Last month the Michigan Pipeline Safety Advisory Board (MPSAB), a panel created by the governor, urged Snyder to temporarily shut down Enbridge Line 5 until it can be inspected for gaps in the external coating and all the gaps are repaired.

But today, the governor says recent tests indicated there “is not a risk of imminent failure.”  

Piping plovers.
Roger Eriksson

Piping plovers are little white and gray shorebirds. You might’ve seen them running around on the beach.

Sarah Saunders is a post-doctoral researcher at Michigan State University.

“The majority of the piping plovers in the Great Lakes region nest at Sleeping Bear Dunes,” she says. “The chicks look like little fluffy cotton balls on toothpicks because their legs are really long and they’re very cute. And they make a very high pitched piping noise.”

The latest influenza map from the CDC.
CDC

Health experts say we can catch the flu if someone coughs near us. But now there’s evidence we can spread the influenza virus into the air just by breathing.

Waves on Lake Michigan.
Nathaniel May / UM

Scientists have found organic matter from toxic blooms in the Great Lakes can get airborne.

Andrew Ault is an assistant professor at the University of Michigan, in the departments of environmental health sciences and chemistry. He’s an author of a new study in the journal Environmental Science & Technology.

“Anytime a wave breaks on the ocean or in a lake, you push bubbles below the surface. When those come up, they burst and that bursting process essentially, ends up leading to aerosols being formed,” he says.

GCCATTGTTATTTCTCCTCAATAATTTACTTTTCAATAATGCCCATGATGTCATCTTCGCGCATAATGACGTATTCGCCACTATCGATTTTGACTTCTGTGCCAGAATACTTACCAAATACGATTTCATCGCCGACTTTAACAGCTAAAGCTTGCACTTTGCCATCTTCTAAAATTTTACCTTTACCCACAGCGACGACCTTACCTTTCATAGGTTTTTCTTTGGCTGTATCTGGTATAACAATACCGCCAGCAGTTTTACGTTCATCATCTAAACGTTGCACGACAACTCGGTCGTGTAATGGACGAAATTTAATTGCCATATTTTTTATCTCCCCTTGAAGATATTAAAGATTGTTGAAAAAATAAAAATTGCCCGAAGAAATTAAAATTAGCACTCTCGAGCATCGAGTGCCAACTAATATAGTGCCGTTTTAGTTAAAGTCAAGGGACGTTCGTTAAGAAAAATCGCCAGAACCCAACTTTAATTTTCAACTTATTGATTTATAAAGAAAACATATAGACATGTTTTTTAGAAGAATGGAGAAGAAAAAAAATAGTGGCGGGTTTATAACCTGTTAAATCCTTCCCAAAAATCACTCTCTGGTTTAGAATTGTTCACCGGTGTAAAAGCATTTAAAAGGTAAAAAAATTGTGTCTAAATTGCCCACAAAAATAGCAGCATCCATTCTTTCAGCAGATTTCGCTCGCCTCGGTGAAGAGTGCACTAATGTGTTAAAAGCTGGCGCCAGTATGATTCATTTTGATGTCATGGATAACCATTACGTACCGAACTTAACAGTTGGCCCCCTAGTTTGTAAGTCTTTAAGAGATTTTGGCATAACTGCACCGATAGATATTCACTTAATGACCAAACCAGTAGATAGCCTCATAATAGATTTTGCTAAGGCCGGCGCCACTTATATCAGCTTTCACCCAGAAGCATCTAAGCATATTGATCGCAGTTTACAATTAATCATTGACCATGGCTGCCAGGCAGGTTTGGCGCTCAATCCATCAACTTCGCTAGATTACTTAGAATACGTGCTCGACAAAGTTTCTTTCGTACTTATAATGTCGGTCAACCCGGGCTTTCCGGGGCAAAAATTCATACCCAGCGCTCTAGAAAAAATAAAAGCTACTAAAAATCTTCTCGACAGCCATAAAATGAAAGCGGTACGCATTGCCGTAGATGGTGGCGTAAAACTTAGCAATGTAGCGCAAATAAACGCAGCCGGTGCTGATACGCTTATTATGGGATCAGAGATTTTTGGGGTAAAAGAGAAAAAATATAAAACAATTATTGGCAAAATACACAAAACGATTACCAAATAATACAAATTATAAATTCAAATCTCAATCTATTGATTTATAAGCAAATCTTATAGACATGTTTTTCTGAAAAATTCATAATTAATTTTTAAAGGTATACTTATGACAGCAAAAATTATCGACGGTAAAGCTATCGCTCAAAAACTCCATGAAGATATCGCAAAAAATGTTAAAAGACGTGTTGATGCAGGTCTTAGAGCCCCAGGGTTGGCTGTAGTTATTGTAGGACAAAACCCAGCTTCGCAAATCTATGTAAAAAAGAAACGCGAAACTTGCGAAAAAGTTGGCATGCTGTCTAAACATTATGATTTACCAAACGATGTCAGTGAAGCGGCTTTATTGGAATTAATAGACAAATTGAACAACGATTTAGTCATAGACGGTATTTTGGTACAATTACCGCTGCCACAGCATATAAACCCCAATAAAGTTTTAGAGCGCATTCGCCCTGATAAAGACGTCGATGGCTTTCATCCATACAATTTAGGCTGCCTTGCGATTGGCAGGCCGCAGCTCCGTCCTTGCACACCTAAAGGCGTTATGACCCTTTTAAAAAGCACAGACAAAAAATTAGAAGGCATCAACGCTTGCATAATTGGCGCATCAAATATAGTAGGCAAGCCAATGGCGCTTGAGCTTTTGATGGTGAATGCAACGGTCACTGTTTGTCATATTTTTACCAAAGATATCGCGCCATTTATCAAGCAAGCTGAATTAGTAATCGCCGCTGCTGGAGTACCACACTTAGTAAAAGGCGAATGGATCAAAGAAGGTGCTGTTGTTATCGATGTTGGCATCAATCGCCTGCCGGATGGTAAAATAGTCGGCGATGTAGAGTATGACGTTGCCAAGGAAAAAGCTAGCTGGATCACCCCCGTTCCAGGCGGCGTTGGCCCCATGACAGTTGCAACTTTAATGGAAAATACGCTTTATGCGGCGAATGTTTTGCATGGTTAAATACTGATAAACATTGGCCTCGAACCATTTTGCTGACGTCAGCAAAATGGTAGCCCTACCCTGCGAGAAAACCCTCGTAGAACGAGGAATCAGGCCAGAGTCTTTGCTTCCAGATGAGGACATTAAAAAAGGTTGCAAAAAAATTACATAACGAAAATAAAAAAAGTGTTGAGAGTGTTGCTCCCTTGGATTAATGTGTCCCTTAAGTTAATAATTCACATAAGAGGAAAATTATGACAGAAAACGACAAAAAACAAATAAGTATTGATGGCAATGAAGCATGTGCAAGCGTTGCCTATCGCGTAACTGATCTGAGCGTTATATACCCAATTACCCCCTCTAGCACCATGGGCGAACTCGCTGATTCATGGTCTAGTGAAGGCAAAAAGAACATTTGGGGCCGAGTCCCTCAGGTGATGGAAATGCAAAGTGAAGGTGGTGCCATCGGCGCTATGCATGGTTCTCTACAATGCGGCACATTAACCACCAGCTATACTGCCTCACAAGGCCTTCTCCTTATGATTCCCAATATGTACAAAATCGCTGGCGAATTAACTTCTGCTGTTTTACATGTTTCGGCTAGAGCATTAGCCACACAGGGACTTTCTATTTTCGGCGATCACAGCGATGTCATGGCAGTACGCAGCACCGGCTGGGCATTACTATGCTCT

screenshot from Enbridge report to the state

U.S. Rep. Mike Bishop, R-Michigan, has introduced a bill that could force Enbridge Energy to replace its aging pipeline under the straits of Mackinac.   The so-called Great Lakes Oil Spill Prevention Act would require strict maintenance of any oil pipeline in the Great Lakes -- which means Enbridge's controversial Line 5.  The act would require pipeline operators to submit status reports regularly, and immediately report problems, to PHMSA, the federal pipeline safety agency, and requires that agency to keep the state informed as well.  The act also has a provision to require the replacement of pipeline materials over 50 years old.  Line 5 was built in 1953, so it is 64 years old now. 

wind turbine
Courtesy Consumers Energy

DTE Energy plans to move out of the state's reliably windy Thumb region for its next wind farm.

The utility has signed up 120 landowners so far in Branch County, which is in the middle of the state near the Indiana border.

Matt Wagner is manager of renewable energy development for DTE.

He says wind in Branch County can produce electricity about 37 percent of the time, as opposed to roughly 43 percent of the time in the Thumb.

But today's bigger engines and bigger blades can make up the difference.

steve carmody / Michigan Radio

Livingston County's Hamburg Township is expected to be swarming with meteorite hunters this weekend.

People have found more than a half-dozen suspected fragments from a meteor that streaked through the night sky early this week.

Stateside 1.18.2018

Jan 18, 2018

Today on Stateside, we check in on the sentencing hearing for former sports doctor Larry Nassar, and a PFAS expert answers basic questions about the chemicals. Also today, an inventor explains how he turned satellite dishes into wind turbines that help irrigate crops and charge phones.

Courtesy of Mike Hankey / American Meteor Society

After Michigan's meteor show Tuesday night, the hunt was on to find fragments.

Meteorite hunters Larry Atkins and Robert Ward flew here from Arizona in hopes of finding a piece, and today they were successful. They located several meteorites on a frozen lake near Hamburg, Michigan.

glass of water
Enid Martindale / Flickr - http://bit.ly/1xMszCg

 

 

PFAS is an acronym for a group of industrial chemicals known as per- and polyfluoroalkyl substances. 

They've been used since the '50s, in everything from firefighting foam to fast-food paper wrappers to stain-resistant textiles and carpeting, waterproof shoes and boots, non-stick pots and pans, and more.